Cité de la mode et du design, Paris
A couple of weeks ago, tired from a full week of completing projects both at work and at home, I decided to do a little indoor gardening. The tropical plants, lucky bamboos of birthdays past and and whatever is left of an orchid plant after the bloom is gone were the subjects of the Friday night impromptu botany experiment.
Fifteen years ago, my grandmother gave me a plant that has not been repotted since. Imagine a 4 foot tall plant in a 6-inch plastic planter. It was an odd thing to behold.
“Why don’t I cut stalks from this plant and put them in water? I know roots will shoot. Let’s just see,” I thought to myself. the success story involves the first plant, roots and all, being potted the day before yesterday.
I never fancied myself a greenthumb but here I was, little plant in my hands, dirty with soil. I started thinking: “What’s an interesting plant to grow?”
I started thinking about my lithops when I was living in Montréal. Lithops are also known as living pebbles because they are the perfect example of biomimicry. Their camouflaged appearance has helped these succulent plants (ex. cacti) escape predation and getting eaten by the thirstiest of animals for the water stored in their leaves. They are ‘designed’ by nature to withstand the dry summers in Southern Africa, their native habitat.
I know I am geeking out, dear readers, but they are such strange plants and lithops just made me read more about them and other succulent plants. The best design inspirations definitely come from nature. Have you read Darwin’s “Origin of Species”? Go ahead. You’ll see how Alexander McQueen‘s Spring 2010 collection makes sense.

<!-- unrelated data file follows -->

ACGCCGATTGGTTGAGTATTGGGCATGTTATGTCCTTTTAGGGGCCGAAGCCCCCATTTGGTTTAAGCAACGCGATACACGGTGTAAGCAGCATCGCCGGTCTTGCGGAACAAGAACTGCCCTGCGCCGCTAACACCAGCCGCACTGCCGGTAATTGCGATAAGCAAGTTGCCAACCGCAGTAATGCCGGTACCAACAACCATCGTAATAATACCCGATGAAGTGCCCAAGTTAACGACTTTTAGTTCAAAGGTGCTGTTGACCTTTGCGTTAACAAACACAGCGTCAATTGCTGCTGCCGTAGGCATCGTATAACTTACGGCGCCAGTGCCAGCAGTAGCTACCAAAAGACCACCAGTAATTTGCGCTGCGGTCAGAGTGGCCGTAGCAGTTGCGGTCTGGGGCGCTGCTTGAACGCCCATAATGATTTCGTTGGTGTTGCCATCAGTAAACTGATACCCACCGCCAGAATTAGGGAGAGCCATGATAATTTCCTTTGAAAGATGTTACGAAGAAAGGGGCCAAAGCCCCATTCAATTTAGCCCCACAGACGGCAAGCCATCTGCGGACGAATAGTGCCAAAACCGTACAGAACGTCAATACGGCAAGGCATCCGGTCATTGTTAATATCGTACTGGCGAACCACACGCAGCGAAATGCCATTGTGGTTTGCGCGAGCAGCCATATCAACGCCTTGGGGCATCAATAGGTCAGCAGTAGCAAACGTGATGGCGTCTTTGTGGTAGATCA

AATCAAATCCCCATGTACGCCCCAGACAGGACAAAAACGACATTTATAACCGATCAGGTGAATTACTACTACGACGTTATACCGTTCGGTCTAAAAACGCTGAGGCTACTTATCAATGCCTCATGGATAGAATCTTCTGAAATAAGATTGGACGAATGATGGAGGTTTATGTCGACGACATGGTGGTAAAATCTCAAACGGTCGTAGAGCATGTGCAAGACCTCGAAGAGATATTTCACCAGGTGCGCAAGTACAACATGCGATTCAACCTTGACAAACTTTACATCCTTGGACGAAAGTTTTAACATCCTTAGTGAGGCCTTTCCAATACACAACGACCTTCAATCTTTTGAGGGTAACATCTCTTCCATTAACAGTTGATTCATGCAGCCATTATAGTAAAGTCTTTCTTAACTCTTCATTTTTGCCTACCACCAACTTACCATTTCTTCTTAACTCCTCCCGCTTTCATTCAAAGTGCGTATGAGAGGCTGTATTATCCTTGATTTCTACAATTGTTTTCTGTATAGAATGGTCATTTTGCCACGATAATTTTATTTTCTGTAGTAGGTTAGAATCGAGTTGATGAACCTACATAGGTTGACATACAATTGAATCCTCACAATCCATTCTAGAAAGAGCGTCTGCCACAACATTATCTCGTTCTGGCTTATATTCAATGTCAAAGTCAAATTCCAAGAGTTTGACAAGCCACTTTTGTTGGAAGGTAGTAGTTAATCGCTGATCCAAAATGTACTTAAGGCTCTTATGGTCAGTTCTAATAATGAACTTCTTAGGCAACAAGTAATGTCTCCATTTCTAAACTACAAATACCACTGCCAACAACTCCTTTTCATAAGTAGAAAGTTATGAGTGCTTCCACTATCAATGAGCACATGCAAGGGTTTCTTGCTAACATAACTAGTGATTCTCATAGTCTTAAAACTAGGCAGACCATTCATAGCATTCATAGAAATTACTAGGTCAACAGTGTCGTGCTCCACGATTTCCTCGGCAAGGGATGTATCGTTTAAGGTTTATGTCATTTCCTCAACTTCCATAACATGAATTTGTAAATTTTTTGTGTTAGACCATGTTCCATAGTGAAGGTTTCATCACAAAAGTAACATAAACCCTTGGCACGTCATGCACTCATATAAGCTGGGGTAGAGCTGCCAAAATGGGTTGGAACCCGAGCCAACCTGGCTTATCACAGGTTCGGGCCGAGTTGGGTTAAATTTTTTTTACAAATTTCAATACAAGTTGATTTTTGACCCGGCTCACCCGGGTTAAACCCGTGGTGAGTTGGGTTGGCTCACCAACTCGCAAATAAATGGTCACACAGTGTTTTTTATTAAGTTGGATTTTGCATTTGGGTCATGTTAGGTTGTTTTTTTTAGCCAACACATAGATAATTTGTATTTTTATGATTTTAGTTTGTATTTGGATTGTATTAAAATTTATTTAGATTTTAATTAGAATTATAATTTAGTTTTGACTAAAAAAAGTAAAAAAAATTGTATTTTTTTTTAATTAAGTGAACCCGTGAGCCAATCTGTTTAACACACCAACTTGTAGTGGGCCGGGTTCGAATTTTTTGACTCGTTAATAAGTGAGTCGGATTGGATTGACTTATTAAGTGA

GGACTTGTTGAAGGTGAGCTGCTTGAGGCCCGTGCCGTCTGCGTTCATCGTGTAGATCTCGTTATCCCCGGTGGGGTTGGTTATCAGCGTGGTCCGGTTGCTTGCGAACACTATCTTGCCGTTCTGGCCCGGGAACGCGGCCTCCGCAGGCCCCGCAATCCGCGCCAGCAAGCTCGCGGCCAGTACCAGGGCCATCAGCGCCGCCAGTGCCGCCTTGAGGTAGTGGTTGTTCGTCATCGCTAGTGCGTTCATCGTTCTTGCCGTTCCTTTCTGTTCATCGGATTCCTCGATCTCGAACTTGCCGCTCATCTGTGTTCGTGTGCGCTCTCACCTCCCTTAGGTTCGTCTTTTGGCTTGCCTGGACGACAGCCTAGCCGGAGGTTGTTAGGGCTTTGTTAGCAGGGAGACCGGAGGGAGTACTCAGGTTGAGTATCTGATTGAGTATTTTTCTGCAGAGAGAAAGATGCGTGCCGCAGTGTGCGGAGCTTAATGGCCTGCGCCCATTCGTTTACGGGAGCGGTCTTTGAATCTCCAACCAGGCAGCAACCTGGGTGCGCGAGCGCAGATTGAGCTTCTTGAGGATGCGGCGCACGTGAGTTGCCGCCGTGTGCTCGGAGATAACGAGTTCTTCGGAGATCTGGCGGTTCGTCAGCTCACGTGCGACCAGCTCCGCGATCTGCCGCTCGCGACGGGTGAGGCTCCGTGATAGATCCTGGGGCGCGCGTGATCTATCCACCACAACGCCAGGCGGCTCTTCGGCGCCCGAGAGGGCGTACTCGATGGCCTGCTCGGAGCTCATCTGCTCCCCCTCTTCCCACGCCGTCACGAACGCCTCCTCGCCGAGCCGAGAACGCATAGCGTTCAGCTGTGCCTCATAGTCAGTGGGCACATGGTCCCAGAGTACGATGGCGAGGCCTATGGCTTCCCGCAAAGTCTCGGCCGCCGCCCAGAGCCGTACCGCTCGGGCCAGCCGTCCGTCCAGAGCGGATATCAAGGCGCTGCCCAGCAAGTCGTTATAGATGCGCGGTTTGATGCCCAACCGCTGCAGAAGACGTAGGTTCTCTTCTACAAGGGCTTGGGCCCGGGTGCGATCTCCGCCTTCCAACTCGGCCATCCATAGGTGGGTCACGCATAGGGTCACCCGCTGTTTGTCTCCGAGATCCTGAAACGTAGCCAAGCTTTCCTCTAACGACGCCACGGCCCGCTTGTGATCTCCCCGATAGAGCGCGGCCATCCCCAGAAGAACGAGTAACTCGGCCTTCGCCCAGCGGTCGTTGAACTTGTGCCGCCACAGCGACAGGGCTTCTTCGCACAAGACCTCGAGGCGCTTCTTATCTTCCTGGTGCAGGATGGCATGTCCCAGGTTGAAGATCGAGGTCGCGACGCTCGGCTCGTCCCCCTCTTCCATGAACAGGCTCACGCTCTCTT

Simon Warne with his Brollii
Smart design takes into account has an object’s ultimate purpose in mind. The rain that has taken residence over Toronto today has me thinking of how many umbrellas I have bought and how many have faced either of the two fates umbrellas usually have: breakage or loss. There are too many to recall.
The umbrella is such a great design concept in itself. I can imagine our cave-dwelling ancestors using a giant leaf for the same purpose, raising suspicions of witchcraft from the elders. Anyways…
Simon Warne, a Brunel University industrial design student in West London had an idea for an umbrella design that is ‘unbreakable’ and safe to open when other people are around.
The Brollii is an upside down umbrella that opens from the top. Imagine an umbrella that will not hit your neighbour’s face or worse, their eyes. Apart from the obvious advantage of not inflicting injury on others, the Brollii might also find a niche market in over-cautious people who fear legal suits in overly litigious communities.
So here I am, taking refuge in a café because riding a bike home in the rain is less attractive than writing about design and having a green tea. Maybe one day, someone will design an umbrella holder for bicycles, preferrably an unbreakable one. Capes do have a limit.
Sustainable design has been the expression on everyone’s lips with the realization that natural resources we have taken for granted are finite.